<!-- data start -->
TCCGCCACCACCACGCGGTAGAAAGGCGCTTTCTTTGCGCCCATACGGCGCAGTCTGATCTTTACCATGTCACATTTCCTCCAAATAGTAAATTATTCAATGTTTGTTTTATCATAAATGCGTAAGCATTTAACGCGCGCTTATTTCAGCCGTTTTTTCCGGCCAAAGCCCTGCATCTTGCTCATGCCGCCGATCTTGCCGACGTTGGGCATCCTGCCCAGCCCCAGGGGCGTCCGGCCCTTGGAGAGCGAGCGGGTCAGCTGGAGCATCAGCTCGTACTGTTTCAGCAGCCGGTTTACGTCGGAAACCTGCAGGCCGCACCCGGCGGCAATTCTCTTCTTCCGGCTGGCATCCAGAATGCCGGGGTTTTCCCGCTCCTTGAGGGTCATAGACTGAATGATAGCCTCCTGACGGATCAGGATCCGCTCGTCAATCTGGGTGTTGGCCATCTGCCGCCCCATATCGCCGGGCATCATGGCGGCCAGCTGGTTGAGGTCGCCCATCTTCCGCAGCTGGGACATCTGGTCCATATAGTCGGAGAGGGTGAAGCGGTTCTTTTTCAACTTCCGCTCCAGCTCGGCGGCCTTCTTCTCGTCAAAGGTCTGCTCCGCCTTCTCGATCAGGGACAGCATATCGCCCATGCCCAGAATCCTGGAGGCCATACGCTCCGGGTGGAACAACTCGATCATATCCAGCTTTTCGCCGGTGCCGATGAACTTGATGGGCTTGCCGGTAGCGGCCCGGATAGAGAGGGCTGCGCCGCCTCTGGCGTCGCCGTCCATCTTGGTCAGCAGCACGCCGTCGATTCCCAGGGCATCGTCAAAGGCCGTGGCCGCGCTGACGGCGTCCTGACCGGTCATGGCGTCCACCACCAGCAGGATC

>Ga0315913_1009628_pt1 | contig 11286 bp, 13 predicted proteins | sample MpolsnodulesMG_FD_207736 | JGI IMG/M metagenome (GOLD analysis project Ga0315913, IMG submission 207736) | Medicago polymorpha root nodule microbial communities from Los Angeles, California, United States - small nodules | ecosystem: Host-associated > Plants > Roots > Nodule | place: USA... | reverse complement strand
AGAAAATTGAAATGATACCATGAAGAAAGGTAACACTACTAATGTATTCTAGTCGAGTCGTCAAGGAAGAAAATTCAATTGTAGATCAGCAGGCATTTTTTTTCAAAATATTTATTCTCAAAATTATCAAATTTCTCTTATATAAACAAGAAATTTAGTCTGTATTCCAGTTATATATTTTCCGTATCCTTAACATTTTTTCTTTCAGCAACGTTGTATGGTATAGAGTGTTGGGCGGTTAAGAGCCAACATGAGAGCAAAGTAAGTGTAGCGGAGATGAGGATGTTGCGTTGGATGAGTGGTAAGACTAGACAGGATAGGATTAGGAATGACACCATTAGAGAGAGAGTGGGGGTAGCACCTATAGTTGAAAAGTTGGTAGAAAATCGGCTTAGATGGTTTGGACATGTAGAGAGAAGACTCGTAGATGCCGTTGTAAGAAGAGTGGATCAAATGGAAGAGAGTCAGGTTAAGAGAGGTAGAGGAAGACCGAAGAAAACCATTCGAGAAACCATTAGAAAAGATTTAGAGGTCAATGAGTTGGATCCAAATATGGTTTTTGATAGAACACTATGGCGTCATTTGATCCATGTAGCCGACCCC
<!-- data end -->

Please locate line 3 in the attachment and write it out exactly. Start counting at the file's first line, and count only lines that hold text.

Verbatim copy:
AGAAAATTGAAATGATACCATGAAGAAAGGTAACACTACTAATGTATTCTAGTCGAGTCGTCAAGGAAGAAAATTCAATTGTAGATCAGCAGGCATTTTTTTTCAAAATATTTATTCTCAAAATTATCAAATTTCTCTTATATAAACAAGAAATTTAGTCTGTATTCCAGTTATATATTTTCCGTATCCTTAACATTTTTTCTTTCAGCAACGTTGTATGGTATAGAGTGTTGGGCGGTTAAGAGCCAACATGAGAGCAAAGTAAGTGTAGCGGAGATGAGGATGTTGCGTTGGATGAGTGGTAAGACTAGACAGGATAGGATTAGGAATGACACCATTAGAGAGAGAGTGGGGGTAGCACCTATAGTTGAAAAGTTGGTAGAAAATCGGCTTAGATGGTTTGGACATGTAGAGAGAAGACTCGTAGATGCCGTTGTAAGAAGAGTGGATCAAATGGAAGAGAGTCAGGTTAAGAGAGGTAGAGGAAGACCGAAGAAAACCATTCGAGAAACCATTAGAAAAGATTTAGAGGTCAATGAGTTGGATCCAAATATGGTTTTTGATAGAACACTATGGCGTCATTTGATCCATGTAGCCGACCCC